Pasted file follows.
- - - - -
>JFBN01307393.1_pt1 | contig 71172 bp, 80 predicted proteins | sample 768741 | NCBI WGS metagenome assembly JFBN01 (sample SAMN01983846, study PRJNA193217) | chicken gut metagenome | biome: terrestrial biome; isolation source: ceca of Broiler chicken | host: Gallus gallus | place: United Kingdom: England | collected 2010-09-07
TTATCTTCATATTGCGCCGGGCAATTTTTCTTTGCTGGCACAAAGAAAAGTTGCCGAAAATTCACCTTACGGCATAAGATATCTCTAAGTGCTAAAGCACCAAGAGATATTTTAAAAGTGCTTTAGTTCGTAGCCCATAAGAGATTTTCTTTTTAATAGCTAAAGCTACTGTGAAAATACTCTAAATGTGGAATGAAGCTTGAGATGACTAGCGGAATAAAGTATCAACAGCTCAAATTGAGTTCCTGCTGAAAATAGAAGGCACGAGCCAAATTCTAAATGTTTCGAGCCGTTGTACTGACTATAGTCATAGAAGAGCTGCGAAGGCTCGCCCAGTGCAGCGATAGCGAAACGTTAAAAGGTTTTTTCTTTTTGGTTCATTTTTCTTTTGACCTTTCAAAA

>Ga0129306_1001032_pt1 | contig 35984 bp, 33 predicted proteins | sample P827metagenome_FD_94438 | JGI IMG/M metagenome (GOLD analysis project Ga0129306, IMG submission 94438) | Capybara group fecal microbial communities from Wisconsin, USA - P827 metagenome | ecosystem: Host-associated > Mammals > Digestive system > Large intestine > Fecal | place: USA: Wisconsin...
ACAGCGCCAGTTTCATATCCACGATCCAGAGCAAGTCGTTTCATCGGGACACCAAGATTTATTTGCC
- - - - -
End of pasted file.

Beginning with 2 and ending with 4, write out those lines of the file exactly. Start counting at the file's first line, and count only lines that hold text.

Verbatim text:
TTATCTTCATATTGCGCCGGGCAATTTTTCTTTGCTGGCACAAAGAAAAGTTGCCGAAAATTCACCTTACGGCATAAGATATCTCTAAGTGCTAAAGCACCAAGAGATATTTTAAAAGTGCTTTAGTTCGTAGCCCATAAGAGATTTTCTTTTTAATAGCTAAAGCTACTGTGAAAATACTCTAAATGTGGAATGAAGCTTGAGATGACTAGCGGAATAAAGTATCAACAGCTCAAATTGAGTTCCTGCTGAAAATAGAAGGCACGAGCCAAATTCTAAATGTTTCGAGCCGTTGTACTGACTATAGTCATAGAAGAGCTGCGAAGGCTCGCCCAGTGCAGCGATAGCGAAACGTTAAAAGGTTTTTTCTTTTTGGTTCATTTTTCTTTTGACCTTTCAAAA

>Ga0129306_1001032_pt1 | contig 35984 bp, 33 predicted proteins | sample P827metagenome_FD_94438 | JGI IMG/M metagenome (GOLD analysis project Ga0129306, IMG submission 94438) | Capybara group fecal microbial communities from Wisconsin, USA - P827 metagenome | ecosystem: Host-associated > Mammals > Digestive system > Large intestine > Fecal | place: USA: Wisconsin...
ACAGCGCCAGTTTCATATCCACGATCCAGAGCAAGTCGTTTCATCGGGACACCAAGATTTATTTGCC